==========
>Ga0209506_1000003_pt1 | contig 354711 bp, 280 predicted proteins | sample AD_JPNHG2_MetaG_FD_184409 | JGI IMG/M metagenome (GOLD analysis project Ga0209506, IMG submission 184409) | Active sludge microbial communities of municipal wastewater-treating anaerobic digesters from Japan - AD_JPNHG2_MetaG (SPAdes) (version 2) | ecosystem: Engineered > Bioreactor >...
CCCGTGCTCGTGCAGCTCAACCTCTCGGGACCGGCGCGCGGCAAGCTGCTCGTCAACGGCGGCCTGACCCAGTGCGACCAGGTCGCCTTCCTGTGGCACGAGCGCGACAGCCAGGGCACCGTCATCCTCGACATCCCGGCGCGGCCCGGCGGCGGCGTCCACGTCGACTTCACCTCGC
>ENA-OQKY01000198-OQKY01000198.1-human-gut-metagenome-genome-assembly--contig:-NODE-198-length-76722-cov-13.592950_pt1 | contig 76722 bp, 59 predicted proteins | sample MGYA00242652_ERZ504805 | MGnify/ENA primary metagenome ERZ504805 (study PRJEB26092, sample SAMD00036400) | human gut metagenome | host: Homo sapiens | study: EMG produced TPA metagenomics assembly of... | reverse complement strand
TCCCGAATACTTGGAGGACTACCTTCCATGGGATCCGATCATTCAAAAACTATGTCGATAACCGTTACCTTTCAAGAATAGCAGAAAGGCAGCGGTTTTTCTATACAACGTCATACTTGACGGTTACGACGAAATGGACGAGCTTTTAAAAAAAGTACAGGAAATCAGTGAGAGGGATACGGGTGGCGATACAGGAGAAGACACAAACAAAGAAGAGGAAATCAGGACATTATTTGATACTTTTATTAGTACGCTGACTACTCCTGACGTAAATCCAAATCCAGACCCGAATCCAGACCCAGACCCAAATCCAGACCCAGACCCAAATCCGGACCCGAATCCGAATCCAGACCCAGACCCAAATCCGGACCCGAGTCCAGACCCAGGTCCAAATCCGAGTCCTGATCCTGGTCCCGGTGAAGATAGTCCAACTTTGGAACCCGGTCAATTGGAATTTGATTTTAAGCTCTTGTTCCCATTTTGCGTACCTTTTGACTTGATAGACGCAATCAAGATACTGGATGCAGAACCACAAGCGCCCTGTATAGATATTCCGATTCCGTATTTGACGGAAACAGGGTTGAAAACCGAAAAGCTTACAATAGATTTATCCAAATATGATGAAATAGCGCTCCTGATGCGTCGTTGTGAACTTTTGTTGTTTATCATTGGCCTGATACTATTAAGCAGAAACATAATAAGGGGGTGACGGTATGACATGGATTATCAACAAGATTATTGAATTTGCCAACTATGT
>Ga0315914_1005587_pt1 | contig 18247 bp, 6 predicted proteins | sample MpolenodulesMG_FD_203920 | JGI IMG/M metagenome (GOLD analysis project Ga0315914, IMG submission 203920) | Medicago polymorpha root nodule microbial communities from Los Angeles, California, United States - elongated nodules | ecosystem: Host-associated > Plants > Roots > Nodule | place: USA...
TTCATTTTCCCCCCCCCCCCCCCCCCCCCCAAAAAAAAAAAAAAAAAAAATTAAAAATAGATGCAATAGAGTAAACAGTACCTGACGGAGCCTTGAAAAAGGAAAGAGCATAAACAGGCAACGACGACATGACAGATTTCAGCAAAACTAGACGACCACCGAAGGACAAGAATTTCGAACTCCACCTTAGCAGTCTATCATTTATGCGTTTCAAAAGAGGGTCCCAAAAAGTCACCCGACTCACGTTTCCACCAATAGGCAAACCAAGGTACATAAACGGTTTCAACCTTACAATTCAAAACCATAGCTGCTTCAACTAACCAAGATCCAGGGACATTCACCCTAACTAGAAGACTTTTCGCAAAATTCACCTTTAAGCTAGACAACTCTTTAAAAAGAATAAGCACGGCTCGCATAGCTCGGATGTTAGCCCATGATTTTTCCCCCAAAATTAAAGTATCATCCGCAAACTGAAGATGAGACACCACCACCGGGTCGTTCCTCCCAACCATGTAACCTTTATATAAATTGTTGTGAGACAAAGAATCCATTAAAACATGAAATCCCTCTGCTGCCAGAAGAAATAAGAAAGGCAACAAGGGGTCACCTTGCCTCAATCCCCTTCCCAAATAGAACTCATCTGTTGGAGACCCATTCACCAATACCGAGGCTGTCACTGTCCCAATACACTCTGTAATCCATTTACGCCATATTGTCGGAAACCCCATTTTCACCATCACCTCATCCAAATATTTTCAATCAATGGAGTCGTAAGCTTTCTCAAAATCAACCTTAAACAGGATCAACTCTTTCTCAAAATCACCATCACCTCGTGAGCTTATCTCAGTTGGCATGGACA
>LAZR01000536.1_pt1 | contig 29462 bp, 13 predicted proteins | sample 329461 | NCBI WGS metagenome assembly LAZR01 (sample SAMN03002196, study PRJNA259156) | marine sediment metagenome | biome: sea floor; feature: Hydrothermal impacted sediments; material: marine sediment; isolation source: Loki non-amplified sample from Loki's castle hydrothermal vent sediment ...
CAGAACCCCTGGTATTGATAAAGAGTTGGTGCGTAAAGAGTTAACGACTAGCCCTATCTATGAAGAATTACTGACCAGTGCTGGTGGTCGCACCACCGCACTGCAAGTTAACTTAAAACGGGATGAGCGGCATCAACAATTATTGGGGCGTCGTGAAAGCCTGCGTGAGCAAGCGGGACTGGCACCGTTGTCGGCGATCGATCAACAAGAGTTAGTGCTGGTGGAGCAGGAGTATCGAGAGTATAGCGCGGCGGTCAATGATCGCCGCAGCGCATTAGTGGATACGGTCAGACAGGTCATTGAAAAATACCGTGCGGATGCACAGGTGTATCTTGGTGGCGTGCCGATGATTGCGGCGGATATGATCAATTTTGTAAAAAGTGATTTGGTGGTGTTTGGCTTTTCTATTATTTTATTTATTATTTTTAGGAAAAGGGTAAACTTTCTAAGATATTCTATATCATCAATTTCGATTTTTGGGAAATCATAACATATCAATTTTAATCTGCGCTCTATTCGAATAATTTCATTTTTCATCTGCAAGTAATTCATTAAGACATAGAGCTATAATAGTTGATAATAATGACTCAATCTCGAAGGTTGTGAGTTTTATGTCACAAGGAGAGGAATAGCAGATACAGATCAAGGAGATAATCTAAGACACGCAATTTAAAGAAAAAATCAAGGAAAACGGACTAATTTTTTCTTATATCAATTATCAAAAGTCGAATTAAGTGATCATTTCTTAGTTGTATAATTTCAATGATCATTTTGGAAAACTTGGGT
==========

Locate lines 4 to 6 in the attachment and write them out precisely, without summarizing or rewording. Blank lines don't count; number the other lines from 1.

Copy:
TCCCGAATACTTGGAGGACTACCTTCCATGGGATCCGATCATTCAAAAACTATGTCGATAACCGTTACCTTTCAAGAATAGCAGAAAGGCAGCGGTTTTTCTATACAACGTCATACTTGACGGTTACGACGAAATGGACGAGCTTTTAAAAAAAGTACAGGAAATCAGTGAGAGGGATACGGGTGGCGATACAGGAGAAGACACAAACAAAGAAGAGGAAATCAGGACATTATTTGATACTTTTATTAGTACGCTGACTACTCCTGACGTAAATCCAAATCCAGACCCGAATCCAGACCCAGACCCAAATCCAGACCCAGACCCAAATCCGGACCCGAATCCGAATCCAGACCCAGACCCAAATCCGGACCCGAGTCCAGACCCAGGTCCAAATCCGAGTCCTGATCCTGGTCCCGGTGAAGATAGTCCAACTTTGGAACCCGGTCAATTGGAATTTGATTTTAAGCTCTTGTTCCCATTTTGCGTACCTTTTGACTTGATAGACGCAATCAAGATACTGGATGCAGAACCACAAGCGCCCTGTATAGATATTCCGATTCCGTATTTGACGGAAACAGGGTTGAAAACCGAAAAGCTTACAATAGATTTATCCAAATATGATGAAATAGCGCTCCTGATGCGTCGTTGTGAACTTTTGTTGTTTATCATTGGCCTGATACTATTAAGCAGAAACATAATAAGGGGGTGACGGTATGACATGGATTATCAACAAGATTATTGAATTTGCCAACTATGT
>Ga0315914_1005587_pt1 | contig 18247 bp, 6 predicted proteins | sample MpolenodulesMG_FD_203920 | JGI IMG/M metagenome (GOLD analysis project Ga0315914, IMG submission 203920) | Medicago polymorpha root nodule microbial communities from Los Angeles, California, United States - elongated nodules | ecosystem: Host-associated > Plants > Roots > Nodule | place: USA...
TTCATTTTCCCCCCCCCCCCCCCCCCCCCCAAAAAAAAAAAAAAAAAAAATTAAAAATAGATGCAATAGAGTAAACAGTACCTGACGGAGCCTTGAAAAAGGAAAGAGCATAAACAGGCAACGACGACATGACAGATTTCAGCAAAACTAGACGACCACCGAAGGACAAGAATTTCGAACTCCACCTTAGCAGTCTATCATTTATGCGTTTCAAAAGAGGGTCCCAAAAAGTCACCCGACTCACGTTTCCACCAATAGGCAAACCAAGGTACATAAACGGTTTCAACCTTACAATTCAAAACCATAGCTGCTTCAACTAACCAAGATCCAGGGACATTCACCCTAACTAGAAGACTTTTCGCAAAATTCACCTTTAAGCTAGACAACTCTTTAAAAAGAATAAGCACGGCTCGCATAGCTCGGATGTTAGCCCATGATTTTTCCCCCAAAATTAAAGTATCATCCGCAAACTGAAGATGAGACACCACCACCGGGTCGTTCCTCCCAACCATGTAACCTTTATATAAATTGTTGTGAGACAAAGAATCCATTAAAACATGAAATCCCTCTGCTGCCAGAAGAAATAAGAAAGGCAACAAGGGGTCACCTTGCCTCAATCCCCTTCCCAAATAGAACTCATCTGTTGGAGACCCATTCACCAATACCGAGGCTGTCACTGTCCCAATACACTCTGTAATCCATTTACGCCATATTGTCGGAAACCCCATTTTCACCATCACCTCATCCAAATATTTTCAATCAATGGAGTCGTAAGCTTTCTCAAAATCAACCTTAAACAGGATCAACTCTTTCTCAAAATCACCATCACCTCGTGAGCTTATCTCAGTTGGCATGGACA